It was with surprise that I happened across my No Toxic Dump badge in my bedside table drawer. Surprise because I’d forgotten that I’d participated in what had been one of the most powerful democratic moments of my life. It had been a few years ago and the government at the time, clearly without knowing the impact their actions would have and how it would contribute to their demise a short time later, decided to set up a toxic dump in the western suburbs of Melbourne. Not in our backyard, the western suburbians said. Not in any backyard for that matter.
It was the days before social media, so old style public campaigning took place. Public meetings, a rally in the main streets of Melbourne Central Business District, lots of letter boxing and newspaper articles and letters to editors. I recall marching with my children in the rally, proudly asserting our right to have a voice, angry with the feelings of being treated badly as a group of residents and feeling the sense of power that comes from speaking out loudly as a group.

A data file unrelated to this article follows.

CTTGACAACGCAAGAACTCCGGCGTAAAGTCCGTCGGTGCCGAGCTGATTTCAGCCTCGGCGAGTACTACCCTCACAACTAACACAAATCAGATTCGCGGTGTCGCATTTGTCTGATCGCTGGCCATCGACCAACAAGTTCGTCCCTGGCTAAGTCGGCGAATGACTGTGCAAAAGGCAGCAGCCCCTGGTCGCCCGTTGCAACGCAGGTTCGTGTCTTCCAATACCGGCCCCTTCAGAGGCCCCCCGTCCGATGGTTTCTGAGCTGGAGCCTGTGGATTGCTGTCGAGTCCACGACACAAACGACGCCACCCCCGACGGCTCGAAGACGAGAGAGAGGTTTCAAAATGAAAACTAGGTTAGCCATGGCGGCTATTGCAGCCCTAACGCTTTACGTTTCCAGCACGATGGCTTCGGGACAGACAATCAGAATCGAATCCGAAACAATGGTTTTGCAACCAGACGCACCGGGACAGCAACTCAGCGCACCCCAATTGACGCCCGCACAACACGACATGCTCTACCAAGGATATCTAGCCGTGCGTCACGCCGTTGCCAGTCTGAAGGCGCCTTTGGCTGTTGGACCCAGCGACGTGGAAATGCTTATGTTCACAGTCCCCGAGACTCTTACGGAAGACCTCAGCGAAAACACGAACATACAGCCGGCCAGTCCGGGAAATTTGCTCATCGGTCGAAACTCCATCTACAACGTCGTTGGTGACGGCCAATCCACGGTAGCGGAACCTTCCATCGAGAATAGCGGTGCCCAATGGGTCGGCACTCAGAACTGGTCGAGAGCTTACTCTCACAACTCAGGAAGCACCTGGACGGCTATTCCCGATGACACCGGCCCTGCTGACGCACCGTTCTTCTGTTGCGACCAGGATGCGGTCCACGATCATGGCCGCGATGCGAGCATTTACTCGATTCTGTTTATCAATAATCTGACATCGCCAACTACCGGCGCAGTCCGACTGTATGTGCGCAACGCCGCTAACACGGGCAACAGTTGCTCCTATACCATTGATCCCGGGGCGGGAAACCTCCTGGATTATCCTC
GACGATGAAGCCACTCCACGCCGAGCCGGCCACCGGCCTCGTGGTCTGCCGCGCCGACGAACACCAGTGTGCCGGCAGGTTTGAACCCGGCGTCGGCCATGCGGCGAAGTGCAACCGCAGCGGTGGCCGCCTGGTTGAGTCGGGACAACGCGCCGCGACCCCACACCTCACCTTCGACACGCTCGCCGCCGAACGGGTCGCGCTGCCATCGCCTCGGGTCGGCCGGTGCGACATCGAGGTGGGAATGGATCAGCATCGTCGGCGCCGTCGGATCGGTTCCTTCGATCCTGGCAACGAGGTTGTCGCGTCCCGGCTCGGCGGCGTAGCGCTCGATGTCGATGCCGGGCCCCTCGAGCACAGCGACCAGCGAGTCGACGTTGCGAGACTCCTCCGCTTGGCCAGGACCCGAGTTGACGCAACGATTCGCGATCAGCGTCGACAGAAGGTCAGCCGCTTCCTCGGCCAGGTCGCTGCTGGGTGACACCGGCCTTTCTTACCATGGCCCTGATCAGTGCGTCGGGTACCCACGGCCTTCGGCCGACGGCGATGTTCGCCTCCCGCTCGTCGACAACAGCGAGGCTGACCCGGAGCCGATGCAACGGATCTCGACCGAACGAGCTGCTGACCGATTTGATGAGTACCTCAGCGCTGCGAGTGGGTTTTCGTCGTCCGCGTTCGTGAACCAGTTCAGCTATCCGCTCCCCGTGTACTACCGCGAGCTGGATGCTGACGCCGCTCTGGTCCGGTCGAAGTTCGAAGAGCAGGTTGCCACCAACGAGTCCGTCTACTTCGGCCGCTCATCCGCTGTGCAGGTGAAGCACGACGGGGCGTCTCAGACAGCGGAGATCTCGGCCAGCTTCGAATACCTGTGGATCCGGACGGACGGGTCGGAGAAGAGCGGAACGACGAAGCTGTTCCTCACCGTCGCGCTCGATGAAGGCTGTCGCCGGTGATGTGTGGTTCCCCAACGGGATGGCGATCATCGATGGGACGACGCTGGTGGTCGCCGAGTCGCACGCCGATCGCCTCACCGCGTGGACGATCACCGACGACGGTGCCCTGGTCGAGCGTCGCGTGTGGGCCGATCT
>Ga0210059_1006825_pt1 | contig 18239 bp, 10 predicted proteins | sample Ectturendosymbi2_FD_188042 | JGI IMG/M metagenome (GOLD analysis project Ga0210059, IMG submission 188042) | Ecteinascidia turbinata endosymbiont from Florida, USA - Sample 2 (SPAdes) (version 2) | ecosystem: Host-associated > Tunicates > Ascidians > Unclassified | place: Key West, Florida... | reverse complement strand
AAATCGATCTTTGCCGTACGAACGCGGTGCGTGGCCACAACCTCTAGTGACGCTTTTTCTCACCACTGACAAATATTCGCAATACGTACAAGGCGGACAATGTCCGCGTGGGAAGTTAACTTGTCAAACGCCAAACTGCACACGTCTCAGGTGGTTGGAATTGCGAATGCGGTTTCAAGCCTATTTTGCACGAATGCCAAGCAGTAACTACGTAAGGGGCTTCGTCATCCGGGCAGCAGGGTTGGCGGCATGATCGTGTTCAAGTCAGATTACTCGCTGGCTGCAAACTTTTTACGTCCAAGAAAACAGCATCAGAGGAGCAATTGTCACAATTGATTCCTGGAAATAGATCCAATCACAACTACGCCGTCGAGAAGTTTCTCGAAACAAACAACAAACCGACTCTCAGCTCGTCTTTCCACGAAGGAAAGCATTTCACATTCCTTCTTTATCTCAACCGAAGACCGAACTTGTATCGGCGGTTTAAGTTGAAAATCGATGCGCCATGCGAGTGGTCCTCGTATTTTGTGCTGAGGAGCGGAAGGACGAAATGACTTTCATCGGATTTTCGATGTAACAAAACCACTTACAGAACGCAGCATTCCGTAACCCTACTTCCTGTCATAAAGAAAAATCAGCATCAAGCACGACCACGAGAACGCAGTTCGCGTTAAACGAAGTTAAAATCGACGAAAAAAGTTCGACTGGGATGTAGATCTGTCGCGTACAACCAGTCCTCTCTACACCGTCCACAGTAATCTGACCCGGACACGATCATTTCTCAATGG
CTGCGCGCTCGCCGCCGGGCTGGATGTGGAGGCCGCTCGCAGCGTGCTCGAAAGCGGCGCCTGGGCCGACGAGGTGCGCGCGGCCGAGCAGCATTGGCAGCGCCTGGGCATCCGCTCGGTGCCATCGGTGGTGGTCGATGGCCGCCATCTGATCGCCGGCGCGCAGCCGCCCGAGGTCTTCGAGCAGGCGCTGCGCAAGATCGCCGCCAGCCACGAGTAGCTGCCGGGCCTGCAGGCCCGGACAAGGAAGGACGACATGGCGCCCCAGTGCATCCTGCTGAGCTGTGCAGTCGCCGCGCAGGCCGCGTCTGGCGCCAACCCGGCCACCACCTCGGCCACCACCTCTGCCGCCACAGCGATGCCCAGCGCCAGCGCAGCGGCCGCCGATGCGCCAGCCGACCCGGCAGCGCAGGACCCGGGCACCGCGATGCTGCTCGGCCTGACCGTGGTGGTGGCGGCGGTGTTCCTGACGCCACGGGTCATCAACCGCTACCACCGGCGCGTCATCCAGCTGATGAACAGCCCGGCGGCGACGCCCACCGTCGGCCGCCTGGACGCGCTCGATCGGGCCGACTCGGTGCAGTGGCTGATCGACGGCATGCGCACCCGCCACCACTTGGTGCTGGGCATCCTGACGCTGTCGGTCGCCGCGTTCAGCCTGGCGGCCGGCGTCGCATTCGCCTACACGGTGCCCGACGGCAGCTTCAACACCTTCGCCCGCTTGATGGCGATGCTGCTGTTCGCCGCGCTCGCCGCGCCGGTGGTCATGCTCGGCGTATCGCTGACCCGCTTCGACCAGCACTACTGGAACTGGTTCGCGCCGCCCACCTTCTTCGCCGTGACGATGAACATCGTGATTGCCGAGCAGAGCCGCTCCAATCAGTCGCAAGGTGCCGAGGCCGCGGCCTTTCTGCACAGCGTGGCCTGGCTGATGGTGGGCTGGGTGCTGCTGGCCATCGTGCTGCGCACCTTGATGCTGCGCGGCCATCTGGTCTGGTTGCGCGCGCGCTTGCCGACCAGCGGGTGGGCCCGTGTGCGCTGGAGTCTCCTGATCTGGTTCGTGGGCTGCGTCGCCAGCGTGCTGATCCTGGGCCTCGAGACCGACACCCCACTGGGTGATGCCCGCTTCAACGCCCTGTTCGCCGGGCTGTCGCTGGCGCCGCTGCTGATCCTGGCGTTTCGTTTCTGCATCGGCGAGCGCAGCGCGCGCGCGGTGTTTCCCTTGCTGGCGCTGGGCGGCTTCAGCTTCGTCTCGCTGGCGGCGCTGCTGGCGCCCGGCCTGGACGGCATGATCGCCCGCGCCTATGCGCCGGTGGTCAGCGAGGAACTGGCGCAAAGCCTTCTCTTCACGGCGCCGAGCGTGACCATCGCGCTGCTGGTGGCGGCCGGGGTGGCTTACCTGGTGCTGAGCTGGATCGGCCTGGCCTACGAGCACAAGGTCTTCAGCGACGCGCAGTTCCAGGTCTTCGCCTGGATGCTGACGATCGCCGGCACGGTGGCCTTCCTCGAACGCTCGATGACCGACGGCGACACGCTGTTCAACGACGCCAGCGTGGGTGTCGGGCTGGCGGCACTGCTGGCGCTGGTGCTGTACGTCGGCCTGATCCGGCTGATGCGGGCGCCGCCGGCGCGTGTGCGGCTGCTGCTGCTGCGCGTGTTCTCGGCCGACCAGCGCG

The dump did not proceed, the government lost power not long after and the fight became the talk of the west for quite a while, even resulting in a play being written and performed years later. It’s not that often that people who feel ignored and marginalized win such a significant battle after all.
This is of course what we’ve been seeing a lot of in recent weeks. Democracy at work. In Europe we’ve witnessed from afar marches and rallies as well as extraordinary social media activity in relation to the Je Suis Charlie campaign. At home we’ve seen a less public, yet very strong, campaign to reverse the government’s decision around proposed changes to Medicare. An online petition in just a few short days was able to obtain over 44,000 signatures. This created sufficient fuss to lead the minister to talk about needing to listen and consult more when considering changes that affected the day to day lives of constituents. Democracy at its best at work you could say.